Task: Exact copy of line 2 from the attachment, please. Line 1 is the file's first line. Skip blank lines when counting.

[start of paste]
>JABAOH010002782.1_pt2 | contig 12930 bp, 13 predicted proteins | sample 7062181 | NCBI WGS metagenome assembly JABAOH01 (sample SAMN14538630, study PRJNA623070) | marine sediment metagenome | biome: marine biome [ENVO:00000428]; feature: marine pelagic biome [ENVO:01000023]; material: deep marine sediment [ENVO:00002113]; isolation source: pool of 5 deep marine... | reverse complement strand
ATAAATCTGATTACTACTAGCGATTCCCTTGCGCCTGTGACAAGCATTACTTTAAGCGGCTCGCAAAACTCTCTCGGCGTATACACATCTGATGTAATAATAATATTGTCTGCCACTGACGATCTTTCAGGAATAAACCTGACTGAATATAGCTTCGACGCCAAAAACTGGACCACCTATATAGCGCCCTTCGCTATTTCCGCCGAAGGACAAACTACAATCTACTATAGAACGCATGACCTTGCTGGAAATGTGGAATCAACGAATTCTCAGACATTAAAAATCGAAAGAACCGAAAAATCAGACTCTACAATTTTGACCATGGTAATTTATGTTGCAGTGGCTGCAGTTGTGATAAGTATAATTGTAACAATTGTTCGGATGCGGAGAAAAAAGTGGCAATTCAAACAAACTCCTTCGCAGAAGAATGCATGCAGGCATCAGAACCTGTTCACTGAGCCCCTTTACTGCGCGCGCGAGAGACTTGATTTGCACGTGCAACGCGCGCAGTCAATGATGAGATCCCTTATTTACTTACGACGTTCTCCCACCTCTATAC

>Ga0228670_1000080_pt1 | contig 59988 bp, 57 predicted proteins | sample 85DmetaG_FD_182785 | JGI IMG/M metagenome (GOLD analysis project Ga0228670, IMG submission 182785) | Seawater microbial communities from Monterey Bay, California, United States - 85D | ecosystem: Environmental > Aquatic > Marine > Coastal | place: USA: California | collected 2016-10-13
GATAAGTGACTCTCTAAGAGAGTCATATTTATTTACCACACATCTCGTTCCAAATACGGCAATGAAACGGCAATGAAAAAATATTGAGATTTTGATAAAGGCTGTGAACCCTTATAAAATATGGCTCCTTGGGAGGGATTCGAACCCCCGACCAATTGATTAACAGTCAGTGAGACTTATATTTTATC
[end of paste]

ATAAATCTGATTACTACTAGCGATTCCCTTGCGCCTGTGACAAGCATTACTTTAAGCGGCTCGCAAAACTCTCTCGGCGTATACACATCTGATGTAATAATAATATTGTCTGCCACTGACGATCTTTCAGGAATAAACCTGACTGAATATAGCTTCGACGCCAAAAACTGGACCACCTATATAGCGCCCTTCGCTATTTCCGCCGAAGGACAAACTACAATCTACTATAGAACGCATGACCTTGCTGGAAATGTGGAATCAACGAATTCTCAGACATTAAAAATCGAAAGAACCGAAAAATCAGACTCTACAATTTTGACCATGGTAATTTATGTTGCAGTGGCTGCAGTTGTGATAAGTATAATTGTAACAATTGTTCGGATGCGGAGAAAAAAGTGGCAATTCAAACAAACTCCTTCGCAGAAGAATGCATGCAGGCATCAGAACCTGTTCACTGAGCCCCTTTACTGCGCGCGCGAGAGACTTGATTTGCACGTGCAACGCGCGCAGTCAATGATGAGATCCCTTATTTACTTACGACGTTCTCCCACCTCTATAC